Although I acknowledge that you are raising issues within the policies that are worth engaging with, I have neither time nor present inclination to continue this particular conversation when we so fundamentally disagree on what kind of scientific authorities are worth paying heed to.

          1. And, BTW, this thread isn’t about “scientific authorities”, it’s about whether or not the Cameron government’s climate policies are something to be proud of. The question arises whether or not you accept the validity of the dangerous man-made global warming hypothesis. I assume you do – so answer my questions from that perspective. Thanks.

  18. “I randomly picked about 15 of the papers from the list to read some time ago (back in the good old days when PT was only up to 300 or so) and found them all to be irrelevant, published in E&E, outdated or not supporting the claims about the list. I link to Greenfyre because he has taken the time to wade through more of this dross. Greenfyre allows PT to comment (scores of times); PT doesn’t return the courtesy.”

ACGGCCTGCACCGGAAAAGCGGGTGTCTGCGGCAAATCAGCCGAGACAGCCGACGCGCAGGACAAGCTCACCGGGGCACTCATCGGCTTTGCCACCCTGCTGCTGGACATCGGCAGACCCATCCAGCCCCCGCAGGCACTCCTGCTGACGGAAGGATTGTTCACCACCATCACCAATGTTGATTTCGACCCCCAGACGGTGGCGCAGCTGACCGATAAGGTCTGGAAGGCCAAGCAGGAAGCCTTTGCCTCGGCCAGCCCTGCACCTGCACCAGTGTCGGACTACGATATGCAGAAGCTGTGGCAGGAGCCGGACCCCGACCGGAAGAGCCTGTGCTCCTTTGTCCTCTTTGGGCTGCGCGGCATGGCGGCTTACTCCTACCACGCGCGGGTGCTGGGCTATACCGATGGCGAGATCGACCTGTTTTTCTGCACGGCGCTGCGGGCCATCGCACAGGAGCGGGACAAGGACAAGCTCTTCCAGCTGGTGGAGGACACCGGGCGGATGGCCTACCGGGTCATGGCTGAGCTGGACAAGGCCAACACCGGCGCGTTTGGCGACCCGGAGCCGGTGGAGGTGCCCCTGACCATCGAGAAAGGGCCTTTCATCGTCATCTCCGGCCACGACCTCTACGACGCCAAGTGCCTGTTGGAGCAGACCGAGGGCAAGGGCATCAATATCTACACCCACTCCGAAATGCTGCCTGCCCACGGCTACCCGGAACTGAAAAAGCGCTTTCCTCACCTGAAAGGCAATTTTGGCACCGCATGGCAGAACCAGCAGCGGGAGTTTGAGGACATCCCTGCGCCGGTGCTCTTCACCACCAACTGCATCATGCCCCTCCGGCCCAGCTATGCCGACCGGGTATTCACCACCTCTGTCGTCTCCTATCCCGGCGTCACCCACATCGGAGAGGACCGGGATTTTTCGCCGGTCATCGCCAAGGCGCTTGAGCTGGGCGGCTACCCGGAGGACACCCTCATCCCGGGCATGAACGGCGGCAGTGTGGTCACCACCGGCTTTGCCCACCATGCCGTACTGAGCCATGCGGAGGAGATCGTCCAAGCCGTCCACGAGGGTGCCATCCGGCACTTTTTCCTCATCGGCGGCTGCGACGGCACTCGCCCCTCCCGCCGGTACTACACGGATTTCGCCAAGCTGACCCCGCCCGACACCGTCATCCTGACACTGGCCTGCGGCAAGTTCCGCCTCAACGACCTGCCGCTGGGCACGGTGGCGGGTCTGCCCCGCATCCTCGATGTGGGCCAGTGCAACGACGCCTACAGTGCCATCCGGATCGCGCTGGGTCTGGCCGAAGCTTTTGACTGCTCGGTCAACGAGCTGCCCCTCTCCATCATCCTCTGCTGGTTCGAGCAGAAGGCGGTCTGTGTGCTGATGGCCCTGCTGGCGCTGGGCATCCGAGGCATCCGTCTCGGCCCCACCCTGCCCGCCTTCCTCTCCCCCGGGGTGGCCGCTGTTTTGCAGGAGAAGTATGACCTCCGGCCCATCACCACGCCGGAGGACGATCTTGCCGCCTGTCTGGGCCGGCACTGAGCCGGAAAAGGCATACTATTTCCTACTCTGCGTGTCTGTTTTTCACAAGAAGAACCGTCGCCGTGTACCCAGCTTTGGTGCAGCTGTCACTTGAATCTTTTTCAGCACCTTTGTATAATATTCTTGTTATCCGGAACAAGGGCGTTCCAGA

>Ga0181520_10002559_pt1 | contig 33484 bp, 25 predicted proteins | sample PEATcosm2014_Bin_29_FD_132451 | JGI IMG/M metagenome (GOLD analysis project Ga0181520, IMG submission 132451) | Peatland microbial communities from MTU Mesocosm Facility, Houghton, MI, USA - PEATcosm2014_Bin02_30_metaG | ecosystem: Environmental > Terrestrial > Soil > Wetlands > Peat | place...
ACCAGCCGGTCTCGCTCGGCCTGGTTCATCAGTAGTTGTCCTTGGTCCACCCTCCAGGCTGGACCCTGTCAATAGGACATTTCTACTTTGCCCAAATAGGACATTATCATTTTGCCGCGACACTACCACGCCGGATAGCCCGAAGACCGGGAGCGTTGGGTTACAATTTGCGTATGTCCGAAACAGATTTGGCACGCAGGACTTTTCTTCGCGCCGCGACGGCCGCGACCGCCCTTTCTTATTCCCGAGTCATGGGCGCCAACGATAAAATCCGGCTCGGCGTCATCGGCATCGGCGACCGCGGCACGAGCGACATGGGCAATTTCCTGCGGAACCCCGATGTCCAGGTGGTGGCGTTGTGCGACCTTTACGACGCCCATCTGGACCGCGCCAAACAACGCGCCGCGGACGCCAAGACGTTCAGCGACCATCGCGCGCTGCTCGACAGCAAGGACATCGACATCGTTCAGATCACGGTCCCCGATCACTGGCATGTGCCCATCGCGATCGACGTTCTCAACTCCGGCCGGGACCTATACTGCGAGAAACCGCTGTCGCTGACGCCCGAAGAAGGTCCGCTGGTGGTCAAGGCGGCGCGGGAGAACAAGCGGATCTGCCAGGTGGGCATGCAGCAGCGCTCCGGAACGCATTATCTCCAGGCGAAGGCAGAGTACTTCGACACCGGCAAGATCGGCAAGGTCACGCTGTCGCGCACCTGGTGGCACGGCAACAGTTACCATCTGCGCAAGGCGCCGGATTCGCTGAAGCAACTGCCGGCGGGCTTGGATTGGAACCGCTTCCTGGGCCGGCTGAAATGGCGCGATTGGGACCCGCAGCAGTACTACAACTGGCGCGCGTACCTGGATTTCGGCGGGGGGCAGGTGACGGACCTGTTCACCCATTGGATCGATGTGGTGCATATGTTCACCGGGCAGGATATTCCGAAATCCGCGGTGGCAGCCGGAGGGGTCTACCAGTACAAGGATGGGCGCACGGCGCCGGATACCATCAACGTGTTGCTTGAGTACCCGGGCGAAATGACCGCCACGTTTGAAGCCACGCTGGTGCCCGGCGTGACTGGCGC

Utter nonsense. You obviously did nothing of the sort. Each and every paper is not only relevant and peer reviewed, but also published in scientific journals.

    Denialist. ; )

    1. Ah, but we already know that you have your own standards for what is and what isn’t acceptable science – ie mine’s not bona fide and yours is. This list is well known, it was drawn up originally by the Heartland Institute. It’s mostly drawn from Energy and Environment – look for yourself. There are recurring names throughout, so even if all 900 were relevant, that wouldn’t give you 900 scientists. And there are loads of scientists that are really disappointed to find themselves on the list. Including our old friend Meehl, who has expressed his puzzlement at being included.